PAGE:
Yoga for Non-Confrontational People Who Need to Set Personal Boundaries

Let’s move into the I’ve-spoken-up-for-myself-and-that-is-a-choice-I-deeply-regret pose

Nat Hrvatin
Apr 7 · 3 min read
Photo by Dylan Gillis on Unsplash

Welcome to this non-combative space. Please unroll your mat and resist the urge to apologize when you accidentally bump into the person beside you.

We’ll start today’s practice in mountain pose. Please extend your arms to your sides and drop your shoulders. To truly embody that strength in body and mind, I want you to set a boundary with your friend Susan. Repeat after me: “No, Susan. I cannot carpool your twins to soccer practice. You live three towns away from me.” Ah, that was lovely.

From there, we’ll shift into balancing half moon. As you inhale, remember why you’re here. You’re tired of doing your classmate’s homework for them. Exhale. You’re tired of shoveling your neighbor’s driveway. Inhale. You don’t want to be frisked by TSA for agreeing to carry strangers’ bags. On an big exhale, repeat after me: “I’m not a spineless coward anymore.”

Clasp your hands in prayer pose and inhale. As you inhale, picture being surrounded by an invisible barrier. When Aunt Tina asks you to babysit your cousins for free again, imagine this barrier. Tell Aunt Tina that answer is “No,” unless she is willing to pay for the therapy needed after handling her hormonal teenagers.

Meet me in a seated position. Wrap your arms around your knees and place your head in between them. This position is called the regretful coward pose. You have finally spoken up for yourself and that is a choice you deeply regret. If you’d like a challenge, poke your head out from between your knees into reluctant turtle pose.

Place your hands and knees onto the mat and arch your back into cat pose. You may modify this position into scaredy cat pose by raising your shoulders to your earlobes and meowing softly. I used to use this pose when I would feel obligated to hang out with a friend I hadn’t seen in years. But now, I know my boundaries and also know that friend is going to try to sell me LuLaRoe, so I say, no.

Now, slide your arms and feet into Warrior II pose. Remember, you are a warrior. Your battleground is the office lunchroom. Your weapon of choice is passive-aggressive memos on the fridge reminding your coworkers to wipe down any spills. Next time, tell Bradley that his tuna salad leaked from his partially open ziploc and urge him to invest in some quality tupperware. Ohmmm…or maybe Pyrex…ohm.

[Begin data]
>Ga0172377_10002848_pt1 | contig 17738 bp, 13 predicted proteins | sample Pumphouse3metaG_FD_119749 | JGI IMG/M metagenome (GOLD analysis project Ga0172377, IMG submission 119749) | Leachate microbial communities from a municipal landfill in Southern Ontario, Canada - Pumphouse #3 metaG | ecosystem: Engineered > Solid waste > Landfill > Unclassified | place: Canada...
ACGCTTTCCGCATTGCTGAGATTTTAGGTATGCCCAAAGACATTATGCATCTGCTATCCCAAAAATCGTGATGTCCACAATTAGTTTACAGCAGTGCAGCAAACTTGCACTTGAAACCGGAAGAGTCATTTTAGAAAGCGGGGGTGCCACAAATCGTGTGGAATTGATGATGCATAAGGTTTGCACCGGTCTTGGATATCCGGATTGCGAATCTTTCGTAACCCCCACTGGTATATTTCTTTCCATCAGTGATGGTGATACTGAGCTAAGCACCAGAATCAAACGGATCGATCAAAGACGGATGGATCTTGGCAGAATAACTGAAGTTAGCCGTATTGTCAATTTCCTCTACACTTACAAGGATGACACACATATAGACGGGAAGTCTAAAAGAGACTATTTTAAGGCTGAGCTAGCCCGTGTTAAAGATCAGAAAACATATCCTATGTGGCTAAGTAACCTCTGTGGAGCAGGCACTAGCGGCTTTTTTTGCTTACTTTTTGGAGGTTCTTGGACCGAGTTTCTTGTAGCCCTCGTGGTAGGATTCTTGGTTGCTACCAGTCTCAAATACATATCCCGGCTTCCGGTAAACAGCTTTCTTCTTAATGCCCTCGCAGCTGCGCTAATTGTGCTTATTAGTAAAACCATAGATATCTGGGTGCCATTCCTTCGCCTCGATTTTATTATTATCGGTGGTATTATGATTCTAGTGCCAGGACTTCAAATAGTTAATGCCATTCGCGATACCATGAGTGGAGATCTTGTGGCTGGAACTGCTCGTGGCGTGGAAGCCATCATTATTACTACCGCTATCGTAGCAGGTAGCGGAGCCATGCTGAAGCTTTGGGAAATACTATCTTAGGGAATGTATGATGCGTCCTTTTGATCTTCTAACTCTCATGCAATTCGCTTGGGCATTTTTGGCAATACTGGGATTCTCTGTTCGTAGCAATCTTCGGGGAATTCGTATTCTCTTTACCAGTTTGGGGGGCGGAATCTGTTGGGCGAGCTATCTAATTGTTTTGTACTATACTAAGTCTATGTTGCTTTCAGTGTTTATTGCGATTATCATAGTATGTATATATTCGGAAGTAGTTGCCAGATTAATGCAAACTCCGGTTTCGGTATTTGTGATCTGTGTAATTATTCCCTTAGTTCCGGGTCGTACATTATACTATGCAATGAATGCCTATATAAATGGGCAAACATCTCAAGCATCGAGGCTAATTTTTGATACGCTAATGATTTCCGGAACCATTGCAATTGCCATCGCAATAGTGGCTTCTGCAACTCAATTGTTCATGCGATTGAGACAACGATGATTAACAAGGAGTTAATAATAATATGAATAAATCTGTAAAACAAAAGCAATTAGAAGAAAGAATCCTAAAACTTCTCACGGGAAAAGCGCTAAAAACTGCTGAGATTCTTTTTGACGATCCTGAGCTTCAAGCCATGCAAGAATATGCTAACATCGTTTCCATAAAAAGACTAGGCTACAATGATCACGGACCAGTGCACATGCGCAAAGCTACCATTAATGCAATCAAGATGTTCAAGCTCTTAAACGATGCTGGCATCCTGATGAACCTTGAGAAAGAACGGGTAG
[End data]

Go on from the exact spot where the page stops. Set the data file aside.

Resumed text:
Stand at the front of your mat and bend your right leg into tree pose. Just like a tree, you have roots. Your feet are firmly on the ground. You use those same feet to stand your ground when your boss asks you to come in on Saturday again. If he tries that same shit this week, you need to make like a tree and leaf your place of employment.

Lower yourself onto your hands and —

Oh, pardon me, I heard a knock at the studio door. Please rest in child’s pose while I see what’s the matter.

Uh huh. Yes, I did sign up for the studio space.

Well, you’ll have to wait because my class is in here —

We’re double booked? But, my class is in session.

Yes, I can see your name on the studio door.

Yes, I know this is your studio.

Okay.

Sorry, our session must wrap up early today. Our final pose will be a new one: the ostrich shoving its head into the sand pose. While standing up, slowly lower your head towards your mat. Breathe in gently while replaying conversations that you wish had gone differently.

Jane Austen’s Wastebasket

Thanks to Kyrie Gray

Nat Hrvatin

Written by

Nat Hrvatin is a writer, educator, and performer from Cleveland, Ohio. Website: nathrvatin.com

Jane Austen’s Wastebasket

Humor inspired by the literature, history, and other non-lucrative college courses

Nat Hrvatin

Written by

Nat Hrvatin is a writer, educator, and performer from Cleveland, Ohio. Website: nathrvatin.com

Jane Austen’s Wastebasket

Humor inspired by the literature, history, and other non-lucrative college courses

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